Paul and I turned in pretty early on Day 2 and managed to make the first talk on Day 3, though not without the assistance of Club Mate and Starbucks. Day 3 was where things started to get really hairy in terms of being able to get into rooms to see the talks I wanted to see; I ended up missing the RFID talk I really wanted to see in favor of getting to the room for the Storm talk half an hour early. But that’s what conference recordings are for, isn’t it!
Continuing on from my post from a couple of days ago, here are my notes from Day 2 of the 25th Chaos Communications Congress in Berlin. I’ve been slow with getting these posted – Day 2 was December 28th. Better late than never, right?
Finally, if you’re particularly interested in anything I’ve written about, you should check out the official recordings here. Most of the talks have been posted both as direct downloads and torrents. I can’t even begin to say how amazing this is given that the conference is barely over. From what I hear as well the live streams coming from the conference while it was running were also totally solid.
And now for the actual comments about this day’s talks!
attack has been fully weaponized to USB keys (or functional iPods) and PXE boot
Jake has found a somewhat unrelated bug in Mac OSX’s Login.app which results in logged-in users’ passwords being stored in RAM; Apple is aware of the issue and not fixing it. Same for FileVault keys [o_0]
Linux dm_crypt is vulnerable
loop_aes devs thought they weren’t vulnerable because of some key-shifting stuff they do, turns out it just means that they store twice the keydata 🙂
Co-author of USENIX paper Nadia wrote an awesome keyfinding tool which can grab keys from RAM even with something like 75% corruption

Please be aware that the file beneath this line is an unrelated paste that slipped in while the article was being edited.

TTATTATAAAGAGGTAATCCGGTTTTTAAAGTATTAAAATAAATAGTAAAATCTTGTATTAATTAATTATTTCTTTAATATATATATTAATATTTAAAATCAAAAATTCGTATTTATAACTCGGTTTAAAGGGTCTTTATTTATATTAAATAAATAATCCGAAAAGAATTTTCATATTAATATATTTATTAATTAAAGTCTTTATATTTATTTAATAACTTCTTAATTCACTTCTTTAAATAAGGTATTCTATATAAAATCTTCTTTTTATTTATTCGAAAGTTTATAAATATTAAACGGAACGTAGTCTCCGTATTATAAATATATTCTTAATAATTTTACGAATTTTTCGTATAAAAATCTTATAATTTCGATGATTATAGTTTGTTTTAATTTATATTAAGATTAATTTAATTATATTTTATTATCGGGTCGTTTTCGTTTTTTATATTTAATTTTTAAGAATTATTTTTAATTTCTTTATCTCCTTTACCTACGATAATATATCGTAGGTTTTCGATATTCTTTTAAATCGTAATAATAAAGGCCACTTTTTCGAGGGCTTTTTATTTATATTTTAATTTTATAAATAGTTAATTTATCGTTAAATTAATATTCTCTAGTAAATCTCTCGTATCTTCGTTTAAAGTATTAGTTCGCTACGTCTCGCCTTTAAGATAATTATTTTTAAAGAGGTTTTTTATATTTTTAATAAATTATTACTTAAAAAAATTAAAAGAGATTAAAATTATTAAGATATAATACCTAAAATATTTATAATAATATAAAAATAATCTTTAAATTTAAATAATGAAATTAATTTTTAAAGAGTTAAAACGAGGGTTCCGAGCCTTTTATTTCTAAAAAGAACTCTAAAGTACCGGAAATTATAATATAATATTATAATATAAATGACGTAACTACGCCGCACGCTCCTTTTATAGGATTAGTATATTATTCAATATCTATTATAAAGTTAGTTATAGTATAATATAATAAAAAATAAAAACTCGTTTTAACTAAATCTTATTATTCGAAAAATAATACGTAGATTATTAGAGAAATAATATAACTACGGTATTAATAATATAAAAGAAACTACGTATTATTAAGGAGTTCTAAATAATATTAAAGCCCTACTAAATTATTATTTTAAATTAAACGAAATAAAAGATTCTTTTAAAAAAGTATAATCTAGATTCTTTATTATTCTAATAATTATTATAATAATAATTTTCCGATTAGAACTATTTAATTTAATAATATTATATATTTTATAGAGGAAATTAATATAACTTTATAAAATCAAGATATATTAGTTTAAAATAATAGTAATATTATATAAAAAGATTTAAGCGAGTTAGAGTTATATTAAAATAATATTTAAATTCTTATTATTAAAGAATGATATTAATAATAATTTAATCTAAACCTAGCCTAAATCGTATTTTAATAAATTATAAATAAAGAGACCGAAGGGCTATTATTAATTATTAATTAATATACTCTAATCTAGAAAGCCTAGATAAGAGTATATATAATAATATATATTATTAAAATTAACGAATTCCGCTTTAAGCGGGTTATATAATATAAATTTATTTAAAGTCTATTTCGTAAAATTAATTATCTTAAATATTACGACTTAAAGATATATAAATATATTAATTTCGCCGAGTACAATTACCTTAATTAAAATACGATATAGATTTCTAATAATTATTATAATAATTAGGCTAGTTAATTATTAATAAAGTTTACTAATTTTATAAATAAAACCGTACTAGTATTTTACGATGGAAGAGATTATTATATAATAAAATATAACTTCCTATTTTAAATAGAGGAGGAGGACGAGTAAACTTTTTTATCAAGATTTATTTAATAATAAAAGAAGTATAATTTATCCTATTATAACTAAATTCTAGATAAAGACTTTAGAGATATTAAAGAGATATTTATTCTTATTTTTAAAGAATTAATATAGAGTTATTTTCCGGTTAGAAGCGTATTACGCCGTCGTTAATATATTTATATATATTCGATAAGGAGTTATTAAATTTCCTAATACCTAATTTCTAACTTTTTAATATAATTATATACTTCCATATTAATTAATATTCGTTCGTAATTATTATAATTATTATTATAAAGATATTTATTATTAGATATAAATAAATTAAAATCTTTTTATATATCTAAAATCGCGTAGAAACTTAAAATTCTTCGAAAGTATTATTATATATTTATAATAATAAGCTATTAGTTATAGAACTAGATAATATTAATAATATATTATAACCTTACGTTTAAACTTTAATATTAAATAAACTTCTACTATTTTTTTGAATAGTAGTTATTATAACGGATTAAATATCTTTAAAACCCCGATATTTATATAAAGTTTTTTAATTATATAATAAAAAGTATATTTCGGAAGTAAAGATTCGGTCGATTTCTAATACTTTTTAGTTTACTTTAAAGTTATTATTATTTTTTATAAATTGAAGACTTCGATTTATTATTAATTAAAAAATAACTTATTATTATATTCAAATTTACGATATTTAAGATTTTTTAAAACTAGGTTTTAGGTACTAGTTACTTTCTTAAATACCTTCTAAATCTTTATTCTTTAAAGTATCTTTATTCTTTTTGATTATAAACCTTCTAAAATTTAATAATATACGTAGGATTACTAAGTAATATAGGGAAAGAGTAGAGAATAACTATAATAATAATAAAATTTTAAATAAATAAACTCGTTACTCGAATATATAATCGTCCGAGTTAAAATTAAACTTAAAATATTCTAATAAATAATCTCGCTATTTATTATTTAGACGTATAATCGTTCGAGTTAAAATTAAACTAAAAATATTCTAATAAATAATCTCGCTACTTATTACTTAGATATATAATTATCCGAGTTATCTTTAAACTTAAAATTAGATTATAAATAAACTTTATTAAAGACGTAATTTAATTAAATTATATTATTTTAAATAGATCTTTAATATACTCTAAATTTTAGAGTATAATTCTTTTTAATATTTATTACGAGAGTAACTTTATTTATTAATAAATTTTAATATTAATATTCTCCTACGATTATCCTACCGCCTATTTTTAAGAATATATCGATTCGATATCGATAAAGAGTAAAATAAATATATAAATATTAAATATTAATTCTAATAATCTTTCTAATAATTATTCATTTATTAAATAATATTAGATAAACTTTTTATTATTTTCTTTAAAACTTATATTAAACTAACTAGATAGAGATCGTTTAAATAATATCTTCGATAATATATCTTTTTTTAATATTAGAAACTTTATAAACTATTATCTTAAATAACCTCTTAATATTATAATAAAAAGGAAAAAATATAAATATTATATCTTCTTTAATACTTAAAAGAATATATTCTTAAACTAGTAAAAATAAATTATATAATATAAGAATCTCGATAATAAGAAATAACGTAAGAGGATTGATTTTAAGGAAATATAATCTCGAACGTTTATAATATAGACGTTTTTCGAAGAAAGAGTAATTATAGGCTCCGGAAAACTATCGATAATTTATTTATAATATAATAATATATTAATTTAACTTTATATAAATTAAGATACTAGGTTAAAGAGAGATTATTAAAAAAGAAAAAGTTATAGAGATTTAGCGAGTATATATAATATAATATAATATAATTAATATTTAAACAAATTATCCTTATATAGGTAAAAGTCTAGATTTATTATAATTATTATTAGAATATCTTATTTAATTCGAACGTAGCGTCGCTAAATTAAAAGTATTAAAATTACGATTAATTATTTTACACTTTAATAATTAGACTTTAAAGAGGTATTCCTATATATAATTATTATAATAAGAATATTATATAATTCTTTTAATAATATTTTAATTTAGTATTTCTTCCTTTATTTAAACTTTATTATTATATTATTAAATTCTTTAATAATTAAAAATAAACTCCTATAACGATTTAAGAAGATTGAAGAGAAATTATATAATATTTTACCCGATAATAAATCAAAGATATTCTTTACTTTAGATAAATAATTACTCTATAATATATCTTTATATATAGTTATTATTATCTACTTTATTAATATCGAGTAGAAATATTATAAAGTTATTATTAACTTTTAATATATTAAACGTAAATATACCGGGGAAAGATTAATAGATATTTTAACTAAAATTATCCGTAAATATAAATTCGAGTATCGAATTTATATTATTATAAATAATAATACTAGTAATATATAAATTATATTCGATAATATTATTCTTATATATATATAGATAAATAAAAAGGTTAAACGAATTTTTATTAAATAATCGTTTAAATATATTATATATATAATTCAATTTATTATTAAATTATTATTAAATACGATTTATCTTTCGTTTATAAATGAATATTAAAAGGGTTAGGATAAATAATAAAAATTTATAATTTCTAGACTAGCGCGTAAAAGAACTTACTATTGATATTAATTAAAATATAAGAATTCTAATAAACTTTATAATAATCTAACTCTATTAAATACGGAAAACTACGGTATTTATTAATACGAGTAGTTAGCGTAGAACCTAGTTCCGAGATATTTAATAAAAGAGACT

Bitlocker default / simple mode is totally pwned
Even with TPM in use Bitlocker is still vulnerable if precise timings are used
My browser was behaving strangely when I tried to log in to the TD Canada Trust online banking server, so just to be paranoid I decided to change my password using another machine. I then realized that it was just me being dumb – my user agent was set to IE as I had been testing something earlier. Oops!
However, it did all lead me to discover this gemepic failboat of a password policy:
When changing your password, please remember that it must be between 5 and 8 characters in length and should contain both letters and numbers. Special characters (e.g. #, &, @) must not be used as they will not be accepted by the system. Passwords consisting of all letters or all numbers are not recommended. Although TD Canada Trust does not require you to change your password, we recommend that for security purposes you change your password every 90 days.
Okay, wtf people. 5-8 characters seems awfully permissive, and doesn’t let me put in a nice long password… but not requiring numbers and letters? Just recommending it? And their system doesn’t support punctuation in passwords? Yeesh.
It gets worse. I decided to play around with it, and was able to change my password to the following:
the first 5 characters of my bank card number (which is the username when one logs in, and is common to many TD customers).
Obviously I’ve changed the password to one which is as secure as I can make it given their crappy constraints, but it really angers me that I’m paying through the fees I pay them for this kind of asinine security policy. It almost makes me want to go through the hassle of switching banks… but I’m sure the others all have similar issues on one level or another.
Some days, though, this industry just makes me want to set things on fire – today is one of those days.